Internet Encyclopedia of Philosophy

Internet Encyclopedia of Philosophy

The Internet Encyclopedia of Philosophy (IEP) is a free online encyclopedia on philosophical topics and philosophers founded by James Fieser in 1995. The current general editors are James Fieser (Professor of Philosophy at the University of Tennessee at Martin) and Bradley Dowden (Professor of Philosophy at California State University, Sacramento). The staff also includes numerous area editors as well as volunteers.

Contents

  • About the IEP 1
  • Scholarly standards 2
  • See also 3
  • Notes and references 4
  • External links 5

About the IEP

The IEP is a non-profit organization that receives no funding.[1] The mission statement of the IEP is as follows:

The Internet Encyclopedia of Philosophy was founded in 1995 for the purpose of providing detailed, scholarly information on key topics and philosophers in all areas of philosophy. The IEP is free of charge and available to all internet users world wide. The present staff of 25 editors and approximately 200 authors hold doctorate degrees and are professors at colleges and universities around the world, most notably from the United States, Great Britain, and Australia. The submission and review process of articles is the same as that with printed philosophy journals, books and reference works. The authors are specialists in the areas in which they write, and are frequently leading authorities.[1]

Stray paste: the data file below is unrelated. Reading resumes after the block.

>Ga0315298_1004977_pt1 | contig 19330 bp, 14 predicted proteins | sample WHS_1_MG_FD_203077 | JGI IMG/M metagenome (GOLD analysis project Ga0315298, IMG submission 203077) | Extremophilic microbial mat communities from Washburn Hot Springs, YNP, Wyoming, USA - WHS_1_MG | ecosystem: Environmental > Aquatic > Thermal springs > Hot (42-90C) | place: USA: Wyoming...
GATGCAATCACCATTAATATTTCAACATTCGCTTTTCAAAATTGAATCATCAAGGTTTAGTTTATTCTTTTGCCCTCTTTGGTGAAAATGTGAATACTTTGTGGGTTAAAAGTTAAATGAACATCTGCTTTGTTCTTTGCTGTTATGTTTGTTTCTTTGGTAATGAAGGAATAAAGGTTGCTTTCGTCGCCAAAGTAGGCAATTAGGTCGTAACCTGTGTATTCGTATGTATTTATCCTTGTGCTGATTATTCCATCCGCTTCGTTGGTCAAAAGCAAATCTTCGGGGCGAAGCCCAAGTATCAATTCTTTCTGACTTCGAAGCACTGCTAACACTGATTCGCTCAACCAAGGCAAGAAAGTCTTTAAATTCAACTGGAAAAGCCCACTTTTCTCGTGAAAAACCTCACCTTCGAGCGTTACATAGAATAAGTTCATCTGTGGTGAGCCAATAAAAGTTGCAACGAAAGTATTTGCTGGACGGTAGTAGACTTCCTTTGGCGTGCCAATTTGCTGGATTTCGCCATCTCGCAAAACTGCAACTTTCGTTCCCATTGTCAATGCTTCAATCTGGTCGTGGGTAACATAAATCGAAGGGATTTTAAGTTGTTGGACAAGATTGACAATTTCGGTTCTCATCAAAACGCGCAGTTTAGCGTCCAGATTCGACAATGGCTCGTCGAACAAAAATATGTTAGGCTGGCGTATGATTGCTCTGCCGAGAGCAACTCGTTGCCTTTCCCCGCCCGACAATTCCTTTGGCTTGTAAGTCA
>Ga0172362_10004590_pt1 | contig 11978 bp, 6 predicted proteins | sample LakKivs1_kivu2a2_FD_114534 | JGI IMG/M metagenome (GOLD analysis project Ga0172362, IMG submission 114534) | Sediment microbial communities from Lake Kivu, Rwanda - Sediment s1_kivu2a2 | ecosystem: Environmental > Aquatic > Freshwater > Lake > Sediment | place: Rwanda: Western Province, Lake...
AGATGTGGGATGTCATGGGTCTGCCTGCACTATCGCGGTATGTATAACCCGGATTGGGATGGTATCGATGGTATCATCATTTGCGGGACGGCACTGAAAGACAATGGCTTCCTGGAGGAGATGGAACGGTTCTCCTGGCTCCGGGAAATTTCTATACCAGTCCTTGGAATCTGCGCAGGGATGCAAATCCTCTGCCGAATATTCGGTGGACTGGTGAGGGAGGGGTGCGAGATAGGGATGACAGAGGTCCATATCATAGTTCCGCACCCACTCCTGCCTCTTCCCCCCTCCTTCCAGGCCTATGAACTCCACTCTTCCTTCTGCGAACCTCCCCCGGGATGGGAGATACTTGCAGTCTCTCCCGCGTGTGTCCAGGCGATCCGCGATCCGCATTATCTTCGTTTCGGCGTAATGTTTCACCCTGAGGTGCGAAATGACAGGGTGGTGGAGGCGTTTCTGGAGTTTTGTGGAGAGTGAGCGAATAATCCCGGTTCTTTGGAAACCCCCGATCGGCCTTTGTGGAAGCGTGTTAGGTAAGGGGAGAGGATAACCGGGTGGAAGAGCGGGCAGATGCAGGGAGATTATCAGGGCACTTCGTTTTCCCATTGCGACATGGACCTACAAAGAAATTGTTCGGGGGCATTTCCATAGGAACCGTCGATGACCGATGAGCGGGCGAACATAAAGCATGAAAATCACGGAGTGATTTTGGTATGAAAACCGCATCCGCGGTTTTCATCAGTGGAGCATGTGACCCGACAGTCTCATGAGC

The entire website was redesigned in the summer of 2009, moving from static HTML pages to the open-source publishing platform WordPress.[2]

Scholarly standards

According to the IEP, the quality of its articles is "at the same level as that of the best multi-volume encyclopedias of philosophy which appear in print."[1] This is achieved primarily by recruiting well-qualified contributors and using a peer review process that is "rigorous and meets high academic standards".[1] The encyclopedia uses a traditional, closed procedure for commissioning and refereeing its permanent articles (comparable to that of the Stanford Encyclopedia of Philosophy: see peer review), but sometimes uses material from public domain resources to create temporary stop-gap articles until permanent articles are completed.[1]

See also

Notes and references

  1. ^ a b c d e "About the IEP". Internet Encyclopedia of Philosophy. 
  2. ^ "IEP Staff". Internet Encyclopedia of Philosophy. 

External links

  • Official website